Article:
Super-Fatting: even though this makes me think of my arthritis-is-flaring-and-I'm-too-sore-to-exercise physique, what I'm really referring to is a component of the calculations that go into a soap recipe. Most beginner soap makers follow someone else's recipe, but at some point you may want to experiment with a different combination of oils, or be forced to experiment because you run out of one oil or another. That's when a soap calculator comes in: you enter the amounts of each of the oils you are using and the calculator tells you how much lye and how much water you'll need. (You can find a reliable soap calculator here.)

But there's another input to the calculation, and it has to do with how much oil you want left in the soap not taken up by the lye in the saponification process. If you are making a nourishing facial soap you will want a higher superfat number (more oil left) than if you are making a laundry soap. When I got an unpleasantly greasy first batch of milk soap I wondered if the superfat percentage was off in the recipe because of the fat in the milk. It turns out that a standard superfat percentage for soap is 5%, but for milk soap it should be 3%. Sure enough, when I ran the recipe I had used through the calculator with a superfat of 3%, the calculator called for a greater amount of lye than I had used in the first batch. I adjusted it for the second batch and got a much better product.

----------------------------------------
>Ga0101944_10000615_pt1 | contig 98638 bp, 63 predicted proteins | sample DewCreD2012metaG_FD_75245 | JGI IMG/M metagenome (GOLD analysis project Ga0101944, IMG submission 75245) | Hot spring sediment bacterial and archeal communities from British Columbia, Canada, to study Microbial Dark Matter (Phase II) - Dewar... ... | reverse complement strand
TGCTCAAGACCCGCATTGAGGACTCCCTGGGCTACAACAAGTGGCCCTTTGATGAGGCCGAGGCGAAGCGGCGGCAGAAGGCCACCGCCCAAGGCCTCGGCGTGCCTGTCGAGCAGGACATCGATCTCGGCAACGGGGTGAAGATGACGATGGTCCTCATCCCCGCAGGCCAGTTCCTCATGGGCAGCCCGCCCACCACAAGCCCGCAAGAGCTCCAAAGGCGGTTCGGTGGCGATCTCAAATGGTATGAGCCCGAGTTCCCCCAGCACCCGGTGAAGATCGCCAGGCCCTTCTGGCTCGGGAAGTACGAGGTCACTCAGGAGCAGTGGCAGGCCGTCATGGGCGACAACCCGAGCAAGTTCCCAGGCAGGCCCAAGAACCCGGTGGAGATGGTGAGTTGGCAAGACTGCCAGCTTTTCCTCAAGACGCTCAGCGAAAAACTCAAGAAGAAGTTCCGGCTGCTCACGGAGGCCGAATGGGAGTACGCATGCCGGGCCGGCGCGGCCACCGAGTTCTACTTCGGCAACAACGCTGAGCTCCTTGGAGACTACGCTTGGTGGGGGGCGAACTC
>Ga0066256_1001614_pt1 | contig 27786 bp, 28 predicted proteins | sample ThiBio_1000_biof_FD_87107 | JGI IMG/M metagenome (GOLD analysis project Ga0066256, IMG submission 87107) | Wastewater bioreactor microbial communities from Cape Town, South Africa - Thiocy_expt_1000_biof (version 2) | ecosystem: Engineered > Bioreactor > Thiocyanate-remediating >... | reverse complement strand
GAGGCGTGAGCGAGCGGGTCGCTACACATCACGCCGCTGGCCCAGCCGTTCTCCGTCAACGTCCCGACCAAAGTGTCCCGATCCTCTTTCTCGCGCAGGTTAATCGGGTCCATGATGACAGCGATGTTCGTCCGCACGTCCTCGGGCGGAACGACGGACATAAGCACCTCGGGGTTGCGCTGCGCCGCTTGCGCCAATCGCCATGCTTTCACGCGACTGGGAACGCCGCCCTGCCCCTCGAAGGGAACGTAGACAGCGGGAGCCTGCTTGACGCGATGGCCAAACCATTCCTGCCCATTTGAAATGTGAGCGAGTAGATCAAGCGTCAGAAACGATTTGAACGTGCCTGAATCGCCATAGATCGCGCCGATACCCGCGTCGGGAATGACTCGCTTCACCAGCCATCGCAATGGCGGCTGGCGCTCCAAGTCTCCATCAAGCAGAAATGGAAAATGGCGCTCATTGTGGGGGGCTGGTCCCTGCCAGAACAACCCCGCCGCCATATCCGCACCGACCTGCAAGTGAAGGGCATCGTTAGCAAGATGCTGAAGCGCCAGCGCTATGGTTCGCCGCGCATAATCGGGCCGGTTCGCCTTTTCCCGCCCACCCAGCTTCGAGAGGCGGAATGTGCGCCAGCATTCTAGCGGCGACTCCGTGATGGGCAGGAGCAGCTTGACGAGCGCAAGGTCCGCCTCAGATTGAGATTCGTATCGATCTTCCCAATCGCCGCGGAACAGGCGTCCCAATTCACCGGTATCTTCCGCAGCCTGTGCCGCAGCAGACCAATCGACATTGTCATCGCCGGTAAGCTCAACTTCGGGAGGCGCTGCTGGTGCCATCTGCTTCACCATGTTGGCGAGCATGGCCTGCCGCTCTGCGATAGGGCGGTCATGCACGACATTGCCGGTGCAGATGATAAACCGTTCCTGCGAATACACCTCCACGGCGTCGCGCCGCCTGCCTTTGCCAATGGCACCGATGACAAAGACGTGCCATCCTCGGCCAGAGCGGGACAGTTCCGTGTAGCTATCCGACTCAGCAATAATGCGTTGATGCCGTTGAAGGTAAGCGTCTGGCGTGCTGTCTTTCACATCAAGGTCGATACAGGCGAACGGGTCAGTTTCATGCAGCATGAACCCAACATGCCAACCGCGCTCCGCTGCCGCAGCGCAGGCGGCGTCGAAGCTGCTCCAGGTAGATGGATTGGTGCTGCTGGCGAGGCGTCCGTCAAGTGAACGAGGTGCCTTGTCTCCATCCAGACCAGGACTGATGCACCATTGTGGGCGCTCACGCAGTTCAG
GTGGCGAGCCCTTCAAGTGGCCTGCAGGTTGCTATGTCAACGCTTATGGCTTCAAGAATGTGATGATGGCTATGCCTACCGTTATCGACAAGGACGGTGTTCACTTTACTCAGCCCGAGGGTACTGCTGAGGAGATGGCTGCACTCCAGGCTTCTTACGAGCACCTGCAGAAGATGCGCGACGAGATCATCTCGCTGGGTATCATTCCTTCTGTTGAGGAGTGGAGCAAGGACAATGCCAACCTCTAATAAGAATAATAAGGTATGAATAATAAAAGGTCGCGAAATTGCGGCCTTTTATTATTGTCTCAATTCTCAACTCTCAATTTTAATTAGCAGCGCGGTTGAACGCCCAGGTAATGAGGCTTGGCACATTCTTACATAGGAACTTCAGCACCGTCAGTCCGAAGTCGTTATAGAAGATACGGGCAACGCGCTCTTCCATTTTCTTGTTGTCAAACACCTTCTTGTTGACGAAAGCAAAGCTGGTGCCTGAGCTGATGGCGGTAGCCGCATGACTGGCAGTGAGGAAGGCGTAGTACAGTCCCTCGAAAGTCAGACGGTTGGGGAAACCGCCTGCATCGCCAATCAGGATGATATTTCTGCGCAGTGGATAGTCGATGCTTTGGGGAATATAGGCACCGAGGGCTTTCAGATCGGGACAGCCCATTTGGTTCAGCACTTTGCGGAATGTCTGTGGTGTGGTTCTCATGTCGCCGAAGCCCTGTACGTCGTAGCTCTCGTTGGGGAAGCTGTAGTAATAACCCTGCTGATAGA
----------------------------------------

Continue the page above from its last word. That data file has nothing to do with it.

But wait...wasn't this post supposed to be about a soap box?

Until last week I had been using assorted found objects as molds - milk cartons, plastic trays, silicon muffin cups - because I found the commercial molds available all over the Internet way, way too expensive. Many of them are fairly simple boxes made of wood. And who do I know who likes making things with wood? Kim, of course.



Here is my lovely soap box. It's made from scraps of cedar, with a top that helps insulate the soap as it hardens, but which lifts off easily.



With a lining of parchment paper...


...and a removable front, it's a breeze to slide out the hardened block of soap for cutting.